In such cases, a shallow bath can help loosen any dirt or debris. It’s crucial to use surface water that only reaches their belly and monitor them to ensure their safety. After bathing, gently pat them dry with a soft cloth.

For Drinking and Soaking

Like us, leopard geckos must drink water to stay healthy and hydrated. Providing them with a shallow water dish to access fresh water whenever needed is essential. 

Leopard geckos may occasionally enjoy soaking in shallow water to aid in shedding their skin. This helps them remove old skin and allows the new skin to grow properly. However, it’s important to maintain a safe water level that only covers their lower body to prevent any accidents or drowning.

Remember, whenever you put your leopard gecko in water, be there to supervise them and ensure their well-being. By providing them with appropriate water-related activities and maintaining a safe environment, you can help keep your leopard gecko healthy and happy.

Comparison with Other Gecko Species

It’s interesting to know that some gecko species, like the Asian house gecko, have special abilities that allow them to move across the water. These geckos are lightweight, and their tiny toe hairs create a surface tension that helps them glide on the water’s surface. Remember that leopard geckos are different. They do not have these adaptations, and attempting similar water activities with them can be risky.

We must be cautious and avoid putting leopard geckos in deep water or expecting them to swim like other gecko species. Leopard geckos are not natural swimmers; they can become stressed or drown in deep water. 


Leopard geckos cannot swim due to their body structure, lack of swimming adaptations, and preference for dry habitats. While some gecko species have unique abilities to move on water, leopard geckos are not designed for aquatic activities. Understanding their natural behaviors and providing appropriate care that aligns with their needs is important.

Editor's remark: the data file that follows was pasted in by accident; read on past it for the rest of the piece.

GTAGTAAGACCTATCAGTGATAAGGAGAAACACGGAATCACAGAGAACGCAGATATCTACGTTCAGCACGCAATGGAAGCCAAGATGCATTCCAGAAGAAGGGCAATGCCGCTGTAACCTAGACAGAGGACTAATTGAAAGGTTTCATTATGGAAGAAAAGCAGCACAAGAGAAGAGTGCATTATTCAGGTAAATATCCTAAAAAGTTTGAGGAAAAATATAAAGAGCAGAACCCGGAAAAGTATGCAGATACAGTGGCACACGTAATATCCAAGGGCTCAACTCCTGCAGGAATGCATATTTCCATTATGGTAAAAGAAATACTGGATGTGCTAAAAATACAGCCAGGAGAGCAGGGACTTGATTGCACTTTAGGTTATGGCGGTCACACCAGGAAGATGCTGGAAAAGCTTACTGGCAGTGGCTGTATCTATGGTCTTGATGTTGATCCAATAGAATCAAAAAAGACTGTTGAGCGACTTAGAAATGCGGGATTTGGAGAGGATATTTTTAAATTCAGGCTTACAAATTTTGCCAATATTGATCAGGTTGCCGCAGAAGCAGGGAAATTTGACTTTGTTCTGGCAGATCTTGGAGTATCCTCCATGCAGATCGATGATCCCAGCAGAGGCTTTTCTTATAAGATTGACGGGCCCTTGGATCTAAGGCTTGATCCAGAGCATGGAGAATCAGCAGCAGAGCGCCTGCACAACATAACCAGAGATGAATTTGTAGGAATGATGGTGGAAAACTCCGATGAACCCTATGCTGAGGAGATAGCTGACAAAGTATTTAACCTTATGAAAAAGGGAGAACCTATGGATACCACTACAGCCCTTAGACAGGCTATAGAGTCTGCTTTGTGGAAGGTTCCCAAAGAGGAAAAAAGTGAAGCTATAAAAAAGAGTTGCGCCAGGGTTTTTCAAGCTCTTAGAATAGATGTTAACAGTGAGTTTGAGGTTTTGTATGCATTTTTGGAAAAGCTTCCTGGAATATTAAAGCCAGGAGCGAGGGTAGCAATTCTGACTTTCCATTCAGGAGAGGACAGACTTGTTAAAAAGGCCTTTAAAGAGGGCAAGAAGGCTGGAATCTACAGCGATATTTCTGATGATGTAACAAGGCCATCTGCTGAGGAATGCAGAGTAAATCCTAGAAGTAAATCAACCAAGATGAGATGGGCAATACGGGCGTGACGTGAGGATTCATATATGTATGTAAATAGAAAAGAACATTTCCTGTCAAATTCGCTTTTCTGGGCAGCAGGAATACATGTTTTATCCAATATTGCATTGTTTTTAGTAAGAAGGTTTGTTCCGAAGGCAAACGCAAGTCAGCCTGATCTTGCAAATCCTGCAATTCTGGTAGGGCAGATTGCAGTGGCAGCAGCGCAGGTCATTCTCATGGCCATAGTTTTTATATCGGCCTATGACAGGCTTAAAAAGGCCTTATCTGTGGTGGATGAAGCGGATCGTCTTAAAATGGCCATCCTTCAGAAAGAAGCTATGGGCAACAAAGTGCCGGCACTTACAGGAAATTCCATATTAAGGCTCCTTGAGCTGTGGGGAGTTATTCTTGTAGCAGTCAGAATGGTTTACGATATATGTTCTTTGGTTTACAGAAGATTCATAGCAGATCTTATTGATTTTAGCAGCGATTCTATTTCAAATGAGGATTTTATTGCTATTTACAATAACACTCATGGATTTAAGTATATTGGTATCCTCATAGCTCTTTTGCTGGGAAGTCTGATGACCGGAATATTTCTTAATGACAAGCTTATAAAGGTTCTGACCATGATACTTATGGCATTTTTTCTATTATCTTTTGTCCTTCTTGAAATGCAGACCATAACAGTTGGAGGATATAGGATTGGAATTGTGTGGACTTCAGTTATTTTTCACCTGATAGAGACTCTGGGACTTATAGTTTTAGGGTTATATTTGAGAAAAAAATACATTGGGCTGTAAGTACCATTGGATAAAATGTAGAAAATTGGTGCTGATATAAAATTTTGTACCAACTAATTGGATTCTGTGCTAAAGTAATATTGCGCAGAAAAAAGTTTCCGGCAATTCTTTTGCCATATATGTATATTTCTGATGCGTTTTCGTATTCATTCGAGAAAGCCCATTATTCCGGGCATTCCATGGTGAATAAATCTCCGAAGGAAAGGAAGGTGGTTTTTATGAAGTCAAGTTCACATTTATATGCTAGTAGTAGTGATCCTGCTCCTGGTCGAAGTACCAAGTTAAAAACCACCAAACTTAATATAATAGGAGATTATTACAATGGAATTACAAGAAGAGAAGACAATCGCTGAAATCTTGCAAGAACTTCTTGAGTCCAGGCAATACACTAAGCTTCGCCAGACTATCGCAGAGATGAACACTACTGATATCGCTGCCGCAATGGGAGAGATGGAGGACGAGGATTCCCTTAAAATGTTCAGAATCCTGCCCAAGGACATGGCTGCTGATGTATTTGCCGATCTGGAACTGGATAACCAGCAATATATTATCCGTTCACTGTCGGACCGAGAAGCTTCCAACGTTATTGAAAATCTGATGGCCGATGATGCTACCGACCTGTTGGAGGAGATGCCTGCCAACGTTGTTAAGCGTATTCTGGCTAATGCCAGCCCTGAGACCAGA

This includes avoiding deep water, monitoring their safety during necessary water-related activities, like bathing, and providing a shallow water dish for drinking and occasional soaking. By respecting their limitations and providing the right care, we can ensure the well-being and happiness of our leopard gecko friends.


Do Leopard Geckos Swim?

No, leopard geckos do not swim because their bodies are not built for it.

Do Geckos Like Water?

While some geckos, like the Asian house gecko, can move on water, leopard geckos do not particularly like being in water and are not natural swimmers.

Can Leopard Geckos Breathe Underwater?

No, leopard geckos cannot breathe underwater. They have lungs and are not adapted to breathe underwater like fish or other aquatic animals.

Do Leopard Geckos Need to be Bathed?

Leopard geckos generally do not require regular baths. However, there may be instances where they need a bath to clean their skin or unclog their femoral pores. These baths should be shallow and closely monitored for their safety.

Can Leopard Geckos Drink Water?

Yes, leopard geckos need access to fresh water for drinking. It is important to provide them with a shallow water dish where they can drink whenever they need to stay hydrated.

Do Leopard Geckos Shed Their Skin?

Yes, leopard geckos undergo a process called shedding, where they shed their old skin to allow new growth. 

How Often Do Leopard Geckos Shed Their Skin?

Leopard geckos shed their skin approximately once every 4 to 6 weeks, although the frequency may vary. Younger geckos tend to shed more frequently compared to adults.

What Do Leopard Geckos Eat?

Leopard geckos are insectivores, which means their diet primarily consists of live insects. They enjoy eating crickets, mealworms, waxworms, and other small insects.

How Often Should Leopard Geckos be Fed?

Leopard geckos should be fed every 2 to 3 days. The number of insects they should be fed depends on their age and size. 

Can Leopard Geckos be Kept Together?

Leopard geckos are typically solitary creatures and prefer to live alone. Keeping multiple leopard geckos together, especially males, is not recommended, as they may become aggressive and fight.